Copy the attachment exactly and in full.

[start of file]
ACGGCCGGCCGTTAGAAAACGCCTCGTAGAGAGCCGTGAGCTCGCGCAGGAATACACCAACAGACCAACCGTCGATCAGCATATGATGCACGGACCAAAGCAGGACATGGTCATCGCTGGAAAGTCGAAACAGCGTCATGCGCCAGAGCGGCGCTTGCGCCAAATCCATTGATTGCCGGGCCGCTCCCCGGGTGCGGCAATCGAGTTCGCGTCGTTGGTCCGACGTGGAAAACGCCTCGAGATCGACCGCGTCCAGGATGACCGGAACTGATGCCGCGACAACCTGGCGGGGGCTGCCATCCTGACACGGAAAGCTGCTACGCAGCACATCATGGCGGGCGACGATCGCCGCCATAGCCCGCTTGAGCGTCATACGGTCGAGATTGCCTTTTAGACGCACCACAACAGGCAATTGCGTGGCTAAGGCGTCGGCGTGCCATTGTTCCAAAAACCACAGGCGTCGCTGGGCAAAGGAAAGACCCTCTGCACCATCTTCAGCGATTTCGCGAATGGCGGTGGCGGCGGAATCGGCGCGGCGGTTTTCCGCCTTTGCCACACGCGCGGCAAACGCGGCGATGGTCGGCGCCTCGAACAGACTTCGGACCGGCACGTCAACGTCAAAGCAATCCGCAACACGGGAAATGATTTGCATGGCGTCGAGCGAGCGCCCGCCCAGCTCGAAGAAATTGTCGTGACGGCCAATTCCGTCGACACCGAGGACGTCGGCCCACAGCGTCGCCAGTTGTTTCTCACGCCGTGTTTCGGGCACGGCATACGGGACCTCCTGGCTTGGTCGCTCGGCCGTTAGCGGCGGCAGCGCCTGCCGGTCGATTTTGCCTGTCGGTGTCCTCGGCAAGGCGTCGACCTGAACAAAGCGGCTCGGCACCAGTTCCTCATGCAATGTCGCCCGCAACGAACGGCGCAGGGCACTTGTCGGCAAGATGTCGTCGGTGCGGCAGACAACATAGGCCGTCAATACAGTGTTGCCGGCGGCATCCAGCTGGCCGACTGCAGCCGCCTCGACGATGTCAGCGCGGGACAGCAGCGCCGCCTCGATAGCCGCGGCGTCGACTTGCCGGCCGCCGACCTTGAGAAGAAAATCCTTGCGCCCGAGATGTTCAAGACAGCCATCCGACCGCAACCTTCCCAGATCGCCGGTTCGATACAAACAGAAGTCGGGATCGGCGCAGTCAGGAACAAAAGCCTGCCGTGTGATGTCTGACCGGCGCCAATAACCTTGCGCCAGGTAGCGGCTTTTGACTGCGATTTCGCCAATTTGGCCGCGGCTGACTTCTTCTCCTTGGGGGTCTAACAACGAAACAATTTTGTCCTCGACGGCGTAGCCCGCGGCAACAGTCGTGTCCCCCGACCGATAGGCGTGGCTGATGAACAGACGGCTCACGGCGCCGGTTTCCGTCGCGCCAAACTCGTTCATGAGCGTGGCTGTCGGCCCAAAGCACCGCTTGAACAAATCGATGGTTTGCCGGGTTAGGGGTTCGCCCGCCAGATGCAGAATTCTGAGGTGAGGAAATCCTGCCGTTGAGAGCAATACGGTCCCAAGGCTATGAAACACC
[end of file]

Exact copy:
ACGGCCGGCCGTTAGAAAACGCCTCGTAGAGAGCCGTGAGCTCGCGCAGGAATACACCAACAGACCAACCGTCGATCAGCATATGATGCACGGACCAAAGCAGGACATGGTCATCGCTGGAAAGTCGAAACAGCGTCATGCGCCAGAGCGGCGCTTGCGCCAAATCCATTGATTGCCGGGCCGCTCCCCGGGTGCGGCAATCGAGTTCGCGTCGTTGGTCCGACGTGGAAAACGCCTCGAGATCGACCGCGTCCAGGATGACCGGAACTGATGCCGCGACAACCTGGCGGGGGCTGCCATCCTGACACGGAAAGCTGCTACGCAGCACATCATGGCGGGCGACGATCGCCGCCATAGCCCGCTTGAGCGTCATACGGTCGAGATTGCCTTTTAGACGCACCACAACAGGCAATTGCGTGGCTAAGGCGTCGGCGTGCCATTGTTCCAAAAACCACAGGCGTCGCTGGGCAAAGGAAAGACCCTCTGCACCATCTTCAGCGATTTCGCGAATGGCGGTGGCGGCGGAATCGGCGCGGCGGTTTTCCGCCTTTGCCACACGCGCGGCAAACGCGGCGATGGTCGGCGCCTCGAACAGACTTCGGACCGGCACGTCAACGTCAAAGCAATCCGCAACACGGGAAATGATTTGCATGGCGTCGAGCGAGCGCCCGCCCAGCTCGAAGAAATTGTCGTGACGGCCAATTCCGTCGACACCGAGGACGTCGGCCCACAGCGTCGCCAGTTGTTTCTCACGCCGTGTTTCGGGCACGGCATACGGGACCTCCTGGCTTGGTCGCTCGGCCGTTAGCGGCGGCAGCGCCTGCCGGTCGATTTTGCCTGTCGGTGTCCTCGGCAAGGCGTCGACCTGAACAAAGCGGCTCGGCACCAGTTCCTCATGCAATGTCGCCCGCAACGAACGGCGCAGGGCACTTGTCGGCAAGATGTCGTCGGTGCGGCAGACAACATAGGCCGTCAATACAGTGTTGCCGGCGGCATCCAGCTGGCCGACTGCAGCCGCCTCGACGATGTCAGCGCGGGACAGCAGCGCCGCCTCGATAGCCGCGGCGTCGACTTGCCGGCCGCCGACCTTGAGAAGAAAATCCTTGCGCCCGAGATGTTCAAGACAGCCATCCGACCGCAACCTTCCCAGATCGCCGGTTCGATACAAACAGAAGTCGGGATCGGCGCAGTCAGGAACAAAAGCCTGCCGTGTGATGTCTGACCGGCGCCAATAACCTTGCGCCAGGTAGCGGCTTTTGACTGCGATTTCGCCAATTTGGCCGCGGCTGACTTCTTCTCCTTGGGGGTCTAACAACGAAACAATTTTGTCCTCGACGGCGTAGCCCGCGGCAACAGTCGTGTCCCCCGACCGATAGGCGTGGCTGATGAACAGACGGCTCACGGCGCCGGTTTCCGTCGCGCCAAACTCGTTCATGAGCGTGGCTGTCGGCCCAAAGCACCGCTTGAACAAATCGATGGTTTGCCGGGTTAGGGGTTCGCCCGCCAGATGCAGAATTCTGAGGTGAGGAAATCCTGCCGTTGAGAGCAATACGGTCCCAAGGCTATGAAACACC